FIRST, a confession of interest - I am a member of a weekly lunch club where we talk politics a lot, but these days usually in grumpy and despairing tones as we survey the current dismal scene. We are hardly a typical demographic: all male, politically left of centre and old enough to remember, through a haze of nostalgia, not only the triumphal years of Bob Hawke and Paul Keating, but the glorious dawn of Gough Whitlam's short-lived reign.
So to read what follows in its true context, wrap yourself in sackcloth, smear your forehead with ashes and prepare to drink quite a lot.
Last week one of our number suggested that we should get serious and each make a firm nomination of just who will lead the Labor Party to the next election, whenever it may be. There was a fair bit of preliminary discussion in which even such unlikely names as Bob Carr were raised; he could, someone suggested, do a John Gorton and lead from the Senate until after the election, when a suitable seat could perhaps be found.
But this scenario was quickly dismissed as unrealistic; even if caucus was desperate enough to accept a blow in, Carr would surely knock it back; he is no John Gorton. Gorton was an ambitious minister in a government which expected to stay in power for some time. Carr is a veteran who has already rebuilt one demoralised party from opposition, a period he later described as the worst time of his life. He would not want to repeat the experience.
The various stop gaps were considered, chiefly Simon Crean and Stephen Smith, but it was generally felt that since neither would make much difference, there would be little point in going through the trauma of knocking off the second leader in a term to install either. If there is to be a change, it needs to be a dramatic one. So in the end each of us, reluctantly and without much conviction, wrote down a name.
Surprisingly Greg Combet topped the count with three votes, but it was agreed that this had more to do with hope than reality. Combet certainly represents both brains and integrity and has kept out of the worst of the blues and booboos of the last couple of years, but he has no real following within the caucus and is hardly a name to conjure with among the wider public.
And then there were two votes each for Kevin Rudd and Bill Shorten, the obvious contenders, and one for the incumbent, Julia Gillard. Just one out of eight of a party of long-standing Labor supporters believed that the current prime minister will survive to face the voters for a second time.
There was little, if any, ill-will towards Gillard. We all agreed on her persistence and her negotiating skills, and acknowledged and admired the fact that she had managed to steer some serious reforms through the most difficult and fragmented parliament in living memory, and against an opposition whose sheer bloody-minded obstructionism has been without parallel. And there was genuine regret for what might have been; at the right time, and with the rights conditions, she could have made a formidable prime minister.
But we are talking about here and now, and the hard fact is that well over half the electorate has turned decisively against her and is not going to turn back. And as a result any government she leads is doomed - not only to defeat, but to a devastation so overwhelming that it would take many years to rebuild, if indeed it could ever be rebuilt in anything like its historic form. It's not just and it's not fair, but it can no longer be denied.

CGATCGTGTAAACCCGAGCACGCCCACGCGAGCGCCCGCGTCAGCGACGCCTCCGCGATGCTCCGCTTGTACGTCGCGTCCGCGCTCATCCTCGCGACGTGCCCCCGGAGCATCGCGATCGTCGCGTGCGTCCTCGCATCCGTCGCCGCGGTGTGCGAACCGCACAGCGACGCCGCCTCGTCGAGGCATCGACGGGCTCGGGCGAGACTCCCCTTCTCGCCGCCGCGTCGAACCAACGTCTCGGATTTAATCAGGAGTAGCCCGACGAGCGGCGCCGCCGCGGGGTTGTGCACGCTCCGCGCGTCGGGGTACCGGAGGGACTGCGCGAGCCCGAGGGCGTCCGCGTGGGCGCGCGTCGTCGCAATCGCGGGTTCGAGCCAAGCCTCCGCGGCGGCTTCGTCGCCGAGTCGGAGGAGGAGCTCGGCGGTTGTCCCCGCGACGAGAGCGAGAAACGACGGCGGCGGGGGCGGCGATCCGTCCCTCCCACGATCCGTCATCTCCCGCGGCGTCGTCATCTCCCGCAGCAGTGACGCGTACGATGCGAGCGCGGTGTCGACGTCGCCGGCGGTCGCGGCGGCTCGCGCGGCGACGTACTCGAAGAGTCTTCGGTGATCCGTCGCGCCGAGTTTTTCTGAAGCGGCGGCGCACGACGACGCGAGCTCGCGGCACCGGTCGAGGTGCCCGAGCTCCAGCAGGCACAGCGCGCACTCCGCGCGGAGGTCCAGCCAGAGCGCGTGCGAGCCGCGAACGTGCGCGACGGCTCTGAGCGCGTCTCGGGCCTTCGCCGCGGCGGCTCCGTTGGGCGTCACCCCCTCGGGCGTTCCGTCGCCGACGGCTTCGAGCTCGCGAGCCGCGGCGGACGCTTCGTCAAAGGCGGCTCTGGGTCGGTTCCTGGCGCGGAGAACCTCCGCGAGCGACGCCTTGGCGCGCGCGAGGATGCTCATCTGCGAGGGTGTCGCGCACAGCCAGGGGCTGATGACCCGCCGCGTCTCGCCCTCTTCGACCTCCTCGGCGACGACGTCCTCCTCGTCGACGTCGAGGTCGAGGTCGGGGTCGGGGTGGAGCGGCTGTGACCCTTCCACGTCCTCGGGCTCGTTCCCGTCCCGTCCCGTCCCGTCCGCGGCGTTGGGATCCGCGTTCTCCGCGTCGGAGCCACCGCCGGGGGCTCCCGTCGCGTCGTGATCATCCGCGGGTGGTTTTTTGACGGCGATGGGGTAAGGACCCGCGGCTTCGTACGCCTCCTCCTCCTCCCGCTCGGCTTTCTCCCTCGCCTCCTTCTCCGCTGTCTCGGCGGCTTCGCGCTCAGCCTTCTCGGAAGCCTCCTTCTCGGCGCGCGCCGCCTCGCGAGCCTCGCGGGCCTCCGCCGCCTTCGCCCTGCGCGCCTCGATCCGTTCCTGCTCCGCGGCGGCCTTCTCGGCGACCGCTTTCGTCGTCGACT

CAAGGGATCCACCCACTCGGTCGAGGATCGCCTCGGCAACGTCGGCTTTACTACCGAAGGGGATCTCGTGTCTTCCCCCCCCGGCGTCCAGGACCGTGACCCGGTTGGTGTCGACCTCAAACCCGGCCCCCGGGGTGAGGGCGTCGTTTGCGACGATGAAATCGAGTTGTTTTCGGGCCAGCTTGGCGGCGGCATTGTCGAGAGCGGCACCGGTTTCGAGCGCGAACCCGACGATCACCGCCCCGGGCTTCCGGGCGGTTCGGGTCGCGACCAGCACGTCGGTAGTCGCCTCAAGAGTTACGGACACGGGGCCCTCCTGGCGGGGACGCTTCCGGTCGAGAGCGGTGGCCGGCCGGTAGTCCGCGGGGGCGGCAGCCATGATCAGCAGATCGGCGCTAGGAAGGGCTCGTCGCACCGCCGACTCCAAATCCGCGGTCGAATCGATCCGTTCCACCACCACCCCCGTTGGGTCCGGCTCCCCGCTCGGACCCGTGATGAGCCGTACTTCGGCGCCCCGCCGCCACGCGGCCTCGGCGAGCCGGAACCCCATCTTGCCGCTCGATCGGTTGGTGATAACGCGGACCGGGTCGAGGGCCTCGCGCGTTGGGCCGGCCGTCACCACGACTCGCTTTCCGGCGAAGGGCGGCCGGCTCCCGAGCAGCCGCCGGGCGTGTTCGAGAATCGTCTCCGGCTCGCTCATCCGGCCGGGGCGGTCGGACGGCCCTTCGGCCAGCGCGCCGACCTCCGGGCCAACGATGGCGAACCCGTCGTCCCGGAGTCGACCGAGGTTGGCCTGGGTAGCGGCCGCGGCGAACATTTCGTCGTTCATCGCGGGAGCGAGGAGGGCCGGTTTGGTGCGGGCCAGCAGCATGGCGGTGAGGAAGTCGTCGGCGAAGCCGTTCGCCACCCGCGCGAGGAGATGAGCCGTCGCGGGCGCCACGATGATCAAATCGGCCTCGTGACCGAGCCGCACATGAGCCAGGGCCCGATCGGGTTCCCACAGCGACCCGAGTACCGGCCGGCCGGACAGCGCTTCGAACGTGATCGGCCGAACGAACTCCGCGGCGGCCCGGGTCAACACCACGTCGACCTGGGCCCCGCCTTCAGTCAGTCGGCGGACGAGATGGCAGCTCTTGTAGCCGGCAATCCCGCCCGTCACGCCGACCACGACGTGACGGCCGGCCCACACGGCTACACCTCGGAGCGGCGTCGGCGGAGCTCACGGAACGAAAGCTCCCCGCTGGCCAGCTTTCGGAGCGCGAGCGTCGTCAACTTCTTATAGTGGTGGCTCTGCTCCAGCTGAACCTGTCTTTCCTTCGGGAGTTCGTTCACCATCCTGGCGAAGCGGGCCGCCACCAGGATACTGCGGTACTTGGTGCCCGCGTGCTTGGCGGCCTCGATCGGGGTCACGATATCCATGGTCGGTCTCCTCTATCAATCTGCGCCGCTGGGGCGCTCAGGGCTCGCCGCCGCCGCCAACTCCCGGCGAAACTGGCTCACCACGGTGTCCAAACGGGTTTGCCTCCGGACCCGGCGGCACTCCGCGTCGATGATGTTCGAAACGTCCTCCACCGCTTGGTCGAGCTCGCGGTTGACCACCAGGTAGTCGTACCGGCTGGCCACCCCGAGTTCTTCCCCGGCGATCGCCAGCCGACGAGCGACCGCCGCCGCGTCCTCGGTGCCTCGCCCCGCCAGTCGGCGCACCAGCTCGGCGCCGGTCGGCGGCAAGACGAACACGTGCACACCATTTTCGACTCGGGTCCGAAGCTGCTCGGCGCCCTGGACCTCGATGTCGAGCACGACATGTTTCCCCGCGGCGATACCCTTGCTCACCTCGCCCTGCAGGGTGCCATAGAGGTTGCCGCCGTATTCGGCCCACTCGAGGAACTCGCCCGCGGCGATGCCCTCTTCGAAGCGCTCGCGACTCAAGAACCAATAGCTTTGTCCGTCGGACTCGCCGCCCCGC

And there is a general acceptance of this unhappy fact throughout the caucus, even among the hardy rearguard determined to resist change although their recalcitrance means certain obliteration. Like General Westmoreland in Vietnam, they are willing to destroy the village in order to save it. They are joined by a number of the union Gillard entertained at the Lodge last week at a function designed to show solidarity, although from the outside it had something of the air of the last days of Pompeii.
It is all very well for the union bosses to talk about toughing it out; their positions are not under threat. But those of at least half of the backbench now are, and a lot of the rest are feeling queasy. And the usual tools the faction leaders, either safely outside the party room or else cocooned in the few remaining safe seats, rely on to keep them in line are no longer relevant: the threat of being passed over for preferment or even losing preselection is pretty empty if you're about to get turfed out of the place anyway.
So, we are told through the usual anonymous sources who regularly leak to their media mates, Gillard has been given a deadline: before parliament rises, improve Labor's primary vote to 38 percent - which is where it was when she fought the 2010 election - or prepare for the tap on the shoulder. Note that no successor is named; the ultimatum is for Gillard alone.
And it is an unrealisable one. Labor's vote has been stuck in the low thirties for months, and all the promised avenues for improvement - the passing of the carbon tax, the introduction of generous compensation, the debunking of Tony Abbott's crazed predictions - have turned out to be cul de sacs. It isn't about policies any more; it's about Gillard herself, which is why she has to go. Unless, of course, she can persuade almost a million estranged voters to switch to Labor by the end of November, which she won't.
And then what happens? My own tip is that caucus, with nothing left to lose, will swallow its pride, hold its nose and re-embrace Kevin Rudd as its last and only hope. But I'm not putting money on it. The way things are looking, I'll need every last cent for the lifeboat. Anyone know a reliable people smuggler?
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